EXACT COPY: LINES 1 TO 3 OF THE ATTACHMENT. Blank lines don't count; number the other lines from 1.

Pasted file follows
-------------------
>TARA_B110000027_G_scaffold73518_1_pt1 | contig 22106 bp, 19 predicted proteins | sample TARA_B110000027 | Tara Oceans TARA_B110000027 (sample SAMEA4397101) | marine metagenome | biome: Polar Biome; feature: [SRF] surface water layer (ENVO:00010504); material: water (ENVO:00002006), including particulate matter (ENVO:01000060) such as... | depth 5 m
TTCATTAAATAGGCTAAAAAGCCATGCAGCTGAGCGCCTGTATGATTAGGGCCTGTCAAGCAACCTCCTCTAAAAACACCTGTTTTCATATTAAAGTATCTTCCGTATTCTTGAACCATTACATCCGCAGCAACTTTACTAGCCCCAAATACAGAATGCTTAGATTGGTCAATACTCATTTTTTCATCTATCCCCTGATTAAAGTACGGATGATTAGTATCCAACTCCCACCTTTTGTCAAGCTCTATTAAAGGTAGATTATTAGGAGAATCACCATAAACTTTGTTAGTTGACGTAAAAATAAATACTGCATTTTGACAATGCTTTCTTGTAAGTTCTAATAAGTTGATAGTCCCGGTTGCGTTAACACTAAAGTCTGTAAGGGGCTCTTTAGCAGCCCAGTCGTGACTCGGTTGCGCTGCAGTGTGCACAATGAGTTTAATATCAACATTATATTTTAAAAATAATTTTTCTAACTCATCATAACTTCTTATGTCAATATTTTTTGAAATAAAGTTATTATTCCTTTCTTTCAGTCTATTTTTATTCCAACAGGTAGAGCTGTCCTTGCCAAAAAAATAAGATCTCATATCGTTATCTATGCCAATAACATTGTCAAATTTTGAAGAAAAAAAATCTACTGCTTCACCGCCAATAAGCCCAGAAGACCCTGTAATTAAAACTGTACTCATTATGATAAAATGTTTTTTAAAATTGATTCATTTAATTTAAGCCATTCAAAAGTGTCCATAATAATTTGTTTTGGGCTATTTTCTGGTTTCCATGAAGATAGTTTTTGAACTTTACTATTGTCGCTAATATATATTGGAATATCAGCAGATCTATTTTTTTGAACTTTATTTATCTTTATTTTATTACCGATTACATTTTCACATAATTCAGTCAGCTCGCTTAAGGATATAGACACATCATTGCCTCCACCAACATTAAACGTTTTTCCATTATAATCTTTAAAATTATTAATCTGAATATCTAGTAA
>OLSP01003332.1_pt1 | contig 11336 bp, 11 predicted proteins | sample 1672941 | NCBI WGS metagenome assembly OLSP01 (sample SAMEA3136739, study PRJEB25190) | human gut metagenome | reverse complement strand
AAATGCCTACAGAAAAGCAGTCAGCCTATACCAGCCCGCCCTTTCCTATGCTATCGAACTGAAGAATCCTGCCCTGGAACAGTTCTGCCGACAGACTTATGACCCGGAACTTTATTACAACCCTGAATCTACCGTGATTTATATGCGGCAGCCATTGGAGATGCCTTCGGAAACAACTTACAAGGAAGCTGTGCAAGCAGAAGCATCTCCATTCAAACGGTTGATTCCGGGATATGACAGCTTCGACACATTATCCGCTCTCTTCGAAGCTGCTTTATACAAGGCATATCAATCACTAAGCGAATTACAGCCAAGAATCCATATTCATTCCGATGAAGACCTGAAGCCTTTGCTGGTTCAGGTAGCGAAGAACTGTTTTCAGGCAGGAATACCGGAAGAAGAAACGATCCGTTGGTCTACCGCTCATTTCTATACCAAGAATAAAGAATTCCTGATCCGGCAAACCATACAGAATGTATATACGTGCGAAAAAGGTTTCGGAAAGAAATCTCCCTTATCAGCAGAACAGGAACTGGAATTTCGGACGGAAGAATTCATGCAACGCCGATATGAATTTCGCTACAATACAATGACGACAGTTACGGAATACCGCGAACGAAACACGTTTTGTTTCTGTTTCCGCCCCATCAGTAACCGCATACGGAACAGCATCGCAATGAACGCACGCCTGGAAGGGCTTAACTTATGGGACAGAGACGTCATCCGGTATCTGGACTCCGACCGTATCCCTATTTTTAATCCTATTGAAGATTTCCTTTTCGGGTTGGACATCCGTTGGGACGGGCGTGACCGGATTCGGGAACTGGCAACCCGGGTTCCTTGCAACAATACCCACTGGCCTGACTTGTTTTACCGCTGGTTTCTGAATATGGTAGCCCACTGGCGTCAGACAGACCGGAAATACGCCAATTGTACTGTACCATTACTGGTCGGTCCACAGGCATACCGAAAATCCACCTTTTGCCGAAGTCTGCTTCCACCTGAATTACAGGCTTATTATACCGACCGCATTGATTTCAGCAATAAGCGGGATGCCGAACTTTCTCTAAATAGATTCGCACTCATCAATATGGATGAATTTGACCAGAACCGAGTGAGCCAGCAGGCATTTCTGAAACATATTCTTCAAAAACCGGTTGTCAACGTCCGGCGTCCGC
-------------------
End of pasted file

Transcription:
>TARA_B110000027_G_scaffold73518_1_pt1 | contig 22106 bp, 19 predicted proteins | sample TARA_B110000027 | Tara Oceans TARA_B110000027 (sample SAMEA4397101) | marine metagenome | biome: Polar Biome; feature: [SRF] surface water layer (ENVO:00010504); material: water (ENVO:00002006), including particulate matter (ENVO:01000060) such as... | depth 5 m
TTCATTAAATAGGCTAAAAAGCCATGCAGCTGAGCGCCTGTATGATTAGGGCCTGTCAAGCAACCTCCTCTAAAAACACCTGTTTTCATATTAAAGTATCTTCCGTATTCTTGAACCATTACATCCGCAGCAACTTTACTAGCCCCAAATACAGAATGCTTAGATTGGTCAATACTCATTTTTTCATCTATCCCCTGATTAAAGTACGGATGATTAGTATCCAACTCCCACCTTTTGTCAAGCTCTATTAAAGGTAGATTATTAGGAGAATCACCATAAACTTTGTTAGTTGACGTAAAAATAAATACTGCATTTTGACAATGCTTTCTTGTAAGTTCTAATAAGTTGATAGTCCCGGTTGCGTTAACACTAAAGTCTGTAAGGGGCTCTTTAGCAGCCCAGTCGTGACTCGGTTGCGCTGCAGTGTGCACAATGAGTTTAATATCAACATTATATTTTAAAAATAATTTTTCTAACTCATCATAACTTCTTATGTCAATATTTTTTGAAATAAAGTTATTATTCCTTTCTTTCAGTCTATTTTTATTCCAACAGGTAGAGCTGTCCTTGCCAAAAAAATAAGATCTCATATCGTTATCTATGCCAATAACATTGTCAAATTTTGAAGAAAAAAAATCTACTGCTTCACCGCCAATAAGCCCAGAAGACCCTGTAATTAAAACTGTACTCATTATGATAAAATGTTTTTTAAAATTGATTCATTTAATTTAAGCCATTCAAAAGTGTCCATAATAATTTGTTTTGGGCTATTTTCTGGTTTCCATGAAGATAGTTTTTGAACTTTACTATTGTCGCTAATATATATTGGAATATCAGCAGATCTATTTTTTTGAACTTTATTTATCTTTATTTTATTACCGATTACATTTTCACATAATTCAGTCAGCTCGCTTAAGGATATAGACACATCATTGCCTCCACCAACATTAAACGTTTTTCCATTATAATCTTTAAAATTATTAATCTGAATATCTAGTAA
>OLSP01003332.1_pt1 | contig 11336 bp, 11 predicted proteins | sample 1672941 | NCBI WGS metagenome assembly OLSP01 (sample SAMEA3136739, study PRJEB25190) | human gut metagenome | reverse complement strand